...The Prosecution finally submitted that it plans to send a preliminary mission to Kenya to evaluate current security protections and risks, and depending on the results of that mission, a more thorough analysis may be performed and an update provided to the Chamber. The Prosecution concluded by adding that in light of the current situation, "it would pose an unacceptable risk to persons and the investigation to disclose non public information at this time", requesting the Chamber therefore to deny the request for assistance."


i. "Ruto, Ocampo in fresh evidence war", Standard Media, 19 May 2011,, Ocampo in fresh evidence war

ii. "ICC: IDP fears for his life after death threats" by Robert Kiplagat, Standard Media, 19 May 2011, IDP fears for his life after death threats

iii. "ICC judge dismisses Ocampo's plea", by Evelyn Kwamboka, Standard Mobile, 16 May 2011,

iv. "Ocampo reveals his evidence," Standard Media, 12 May 2011,

v. "Ocampo wins one case, loses another", AFP, 10 May 2011,,-loses-another.html

vi. "ICC rejects Muthaura's bid to gag Ocampo," The Standard, 6 May 2011

vii. "Ocampo seeks assurance of witnesses security", The Standard, 4 May 2011, seeks assurance of witnesses security

viii. "Unregistered Kenya PEV victims fault ICC ruling on evidence submission", by Beauttah Omanga, Standard Mobile, 3 May 2011,

ix. "Ocampo's appeal over evidence fails", The Nation, 3 May 2011,



i. Video Advocacy and Gender Justice, Women's Initiatives for Gender Justice, 11 April 2011,

"From 28 March-6 April, the Women's Initiatives for Gender Justice and WITNESS held a ten-day video advocacy workshop in Nairobi, Kenya for gender justice activists from armed conflict situations. The training, part of a multi-year joint project to develop videos and multi-media strategies to advance gender justice, was attended by 17 partners of the Women's Initiatives from five countries- Sudan, the Democratic Republic of the Congo (DRC), Kenya, the Central African Republic (CAR) and Kyrgyzstan.

The training included an introduction to the 'mechanics' of using and maintaining video cameras, recording and storing footage, story-telling through video, safety and security issues for those interviewed as well as the videographers, editing and distribution of the videos once completed. This training follows shorter video advocacy workshops held in Bukavu, eastern DRC for 13 Women's Initiatives' partners during the World March for Women (October 2010) and in Kampala, Uganda for seven partners from the Greater North Women's Voices for Peace Network (December 2010).

Five video advocacy plans were developed during the Nairobi workshop, one for each country participating at the workshop on a range of gender justice issues including: a law reform campaign to advance legal rights for women in Sudan and specifically to amend the Sudanese rape law; advocacy for greater accountability for gender-based crimes in eastern DRC through strengthening implementation of the Sexual Violence Act, increased domestic prosecutions for these crimes and greater cooperation by the DRC Government with the ICC investigations; challenging police practices in Kenya which diminish the reporting of rape and other forms of sexual violence and also prevent survivors from accessing the necessary medical and psycho-social assistance; highlighting the epidemic of bride kidnapping in Kyrgyzstan, a practice believed to be responsible for between 20-80% of all 'marriages' in this country and an issue which has been critiqued by the CEDAW Committee as part of its universal periodic review process; and lastly, a call for the ICC to investigate attacks by the LRA militia group on communities in the south eastern province of Haut-Mbomou, CAR, where their activities have included pillaging and looting of villages, abductions, rape and enslavement.

Over the next two years, WITNESS, the Women's Initiatives and our partners will produce these videos to galvanise attention, political will and progress for gender justice. The video advocacy plans for Sudan, DRC and CAR are connected to the specific priorities developed with our local partners in each of the country-based programmes developed by the Women's Initiatives since 2004. The video advocacy project is also intended to further support and build the global gender justice movement of thousands of activists, practitioners, academics, victims/survivors, and gender experts around the world."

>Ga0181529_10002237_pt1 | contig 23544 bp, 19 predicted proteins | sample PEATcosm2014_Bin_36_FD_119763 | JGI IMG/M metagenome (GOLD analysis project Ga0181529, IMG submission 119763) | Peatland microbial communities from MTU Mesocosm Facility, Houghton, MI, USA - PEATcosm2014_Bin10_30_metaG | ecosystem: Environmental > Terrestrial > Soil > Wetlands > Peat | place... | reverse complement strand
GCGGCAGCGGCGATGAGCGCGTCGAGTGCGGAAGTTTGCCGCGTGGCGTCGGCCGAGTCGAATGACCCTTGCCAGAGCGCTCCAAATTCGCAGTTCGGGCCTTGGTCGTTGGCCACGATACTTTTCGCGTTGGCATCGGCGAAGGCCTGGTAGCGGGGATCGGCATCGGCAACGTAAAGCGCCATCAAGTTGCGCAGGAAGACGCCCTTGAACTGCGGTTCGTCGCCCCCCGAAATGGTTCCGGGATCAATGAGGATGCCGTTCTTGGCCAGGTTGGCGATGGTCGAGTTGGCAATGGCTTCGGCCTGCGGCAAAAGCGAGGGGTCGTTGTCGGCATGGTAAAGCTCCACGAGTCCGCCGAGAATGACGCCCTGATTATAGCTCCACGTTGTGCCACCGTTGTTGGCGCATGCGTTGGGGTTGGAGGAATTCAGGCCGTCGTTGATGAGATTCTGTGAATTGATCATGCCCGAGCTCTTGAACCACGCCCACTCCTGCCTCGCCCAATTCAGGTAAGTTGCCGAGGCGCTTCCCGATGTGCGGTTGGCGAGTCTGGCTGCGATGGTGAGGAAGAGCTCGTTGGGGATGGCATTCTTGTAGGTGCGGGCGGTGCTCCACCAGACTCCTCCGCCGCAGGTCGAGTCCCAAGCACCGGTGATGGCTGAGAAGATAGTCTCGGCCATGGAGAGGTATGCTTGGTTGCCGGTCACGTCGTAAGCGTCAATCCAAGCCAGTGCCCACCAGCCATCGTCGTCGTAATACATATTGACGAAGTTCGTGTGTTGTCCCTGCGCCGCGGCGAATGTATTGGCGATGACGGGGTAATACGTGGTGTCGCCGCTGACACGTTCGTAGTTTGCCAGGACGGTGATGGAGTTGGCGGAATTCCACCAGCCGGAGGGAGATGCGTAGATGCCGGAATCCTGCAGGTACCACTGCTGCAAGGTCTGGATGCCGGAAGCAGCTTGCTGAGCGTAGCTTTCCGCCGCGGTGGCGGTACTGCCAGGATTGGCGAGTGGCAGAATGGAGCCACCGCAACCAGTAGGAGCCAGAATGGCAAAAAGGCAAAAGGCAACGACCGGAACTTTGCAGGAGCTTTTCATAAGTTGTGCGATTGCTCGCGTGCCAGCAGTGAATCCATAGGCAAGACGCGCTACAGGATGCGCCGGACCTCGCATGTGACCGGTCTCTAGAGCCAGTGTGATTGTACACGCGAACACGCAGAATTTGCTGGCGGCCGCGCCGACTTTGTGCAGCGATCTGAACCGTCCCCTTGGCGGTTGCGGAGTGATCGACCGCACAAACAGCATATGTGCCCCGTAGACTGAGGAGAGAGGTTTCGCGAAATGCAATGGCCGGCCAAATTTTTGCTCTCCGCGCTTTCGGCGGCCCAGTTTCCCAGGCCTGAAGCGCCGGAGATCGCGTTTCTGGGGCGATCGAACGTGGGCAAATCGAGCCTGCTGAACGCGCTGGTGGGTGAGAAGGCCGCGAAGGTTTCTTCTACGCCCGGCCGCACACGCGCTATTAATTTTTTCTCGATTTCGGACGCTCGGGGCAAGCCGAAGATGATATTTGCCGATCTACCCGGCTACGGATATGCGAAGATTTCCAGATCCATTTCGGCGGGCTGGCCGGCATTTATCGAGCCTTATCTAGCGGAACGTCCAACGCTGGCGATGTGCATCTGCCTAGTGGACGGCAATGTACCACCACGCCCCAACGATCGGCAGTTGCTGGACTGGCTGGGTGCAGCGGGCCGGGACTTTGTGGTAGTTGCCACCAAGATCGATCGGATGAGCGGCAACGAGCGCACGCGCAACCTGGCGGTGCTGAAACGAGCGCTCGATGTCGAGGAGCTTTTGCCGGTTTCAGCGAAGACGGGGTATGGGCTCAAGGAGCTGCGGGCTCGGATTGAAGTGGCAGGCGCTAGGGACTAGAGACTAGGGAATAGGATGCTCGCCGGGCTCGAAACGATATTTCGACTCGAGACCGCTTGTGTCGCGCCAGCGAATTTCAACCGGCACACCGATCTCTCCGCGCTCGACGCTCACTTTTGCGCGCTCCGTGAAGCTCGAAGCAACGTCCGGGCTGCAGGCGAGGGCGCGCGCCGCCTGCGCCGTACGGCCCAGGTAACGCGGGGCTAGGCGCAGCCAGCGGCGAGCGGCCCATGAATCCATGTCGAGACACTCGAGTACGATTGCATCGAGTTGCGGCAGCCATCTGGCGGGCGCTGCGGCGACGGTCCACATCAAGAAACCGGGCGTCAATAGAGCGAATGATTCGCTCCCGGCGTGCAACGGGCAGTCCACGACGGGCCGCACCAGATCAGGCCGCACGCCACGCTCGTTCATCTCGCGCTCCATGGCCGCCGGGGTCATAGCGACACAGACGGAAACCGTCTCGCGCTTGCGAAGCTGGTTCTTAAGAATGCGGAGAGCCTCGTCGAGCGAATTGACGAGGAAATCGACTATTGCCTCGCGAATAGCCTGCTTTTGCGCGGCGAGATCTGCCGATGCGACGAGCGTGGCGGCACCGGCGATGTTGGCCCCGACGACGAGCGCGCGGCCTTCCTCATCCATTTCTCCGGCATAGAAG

i. "Gender Justice Activists Integrate Video for Advocacy,"
By Chris Michael, WITNESS, 5 April 2011,

ii. "Women's Initiatives for Gender Justice & WITNESS Training Video Advocacy in Kenya," Video report, 9 May 2011,

iii. "Kenya: Plea to ICC over forced male circumcision", IRIN, 25 April 2011,


i. "Kenyan Trial Asks, Can Journalism Be a War Crime?", by Robbie Corey-Boulet, The Atlantic, 16 May 2011,

ii. "Ruto's bid to contact witnesses halted", by Evelyn Kwamboka, Standard Media, 12 May 2011,

iii. "ICC to Probe Radio's Role in Kenya Violence", by Robbie Corey-Boulet, IWPR, ACR Issue 297, 10 May 2011,’s-role-kenya-violence

iv. "FACTBOX-Key political risks to watch in Kenya", by James Macharia, Reuters, 3 May 2011,

v. "MP wants Govt to explain officer's killing", by Lucas Barasa, The Nation, 3 May 2011,

vi. "Muthaura Finally Goes On Leave", Nairobi Star, 2 May 2011,

vii. "Frustration Over Limits of ICC Charges", by Robbie Corey-Boulet, IPS, 29 April 2011,

viii. "Wrestling Over ICC's Role in Africa", by Robbie Corey-Boulet, IPS, 14 April 2011,

ix. "Experts discuss ways of ending criminal impunity in Kenya", Special Report by Xinhua Correspondent Chrispinus Omar, Coast Week (Kenya),

x. "Kenya Transitional Justice Brief", International Center for Transitional Justice, 11 May 2011,


i. "Ask the Court", ICC Programme, 15 April 2011,

ii. ''In the Courtroom': Status conferences in the cases of The Prosecutor v. Francis Kirimi Muthaura, Uhuru Muigai Kenyatta and Mohammed Hussein Ali and The Prosecutor v. William Samoei Ruto, Henry Kiprono Kosgey and Joshua Arap Sang, ICC Public Affairs Unit, 19 April 2011,

iii. "Ocampo Loses Evidence Application," KenyaCitizenTV, 20 April 2011,

CICC's policy on the referral and prosecution of situations before the ICC:

The Coalition for the ICC is not an organ of the court. The CICC is an independent NGO movement dedicated to the establishment of the International Criminal Court as a fair, effective, and independent international organization. The Coalition will continue to provide the most up-to-date information about the ICC and to help coordinate global action to effectively implement the Rome Statute of the ICC. The Coalition will also endeavor to respond to basic queries and to raise awareness about the ICC's trigger mechanisms and procedures, as they develop. The Coalition as a whole, and its secretariat, do not endorse or promote specific investigations or prosecutions or take a position on situations before the ICC. However, individual CICC members may endorse referrals, provide legal and other support on investigations, or develop partnerships with local and other organizations in the course of their efforts. Communications to the ICC can be sent to: ICC P.O. box 19519 2500 CM the Hague The Netherlands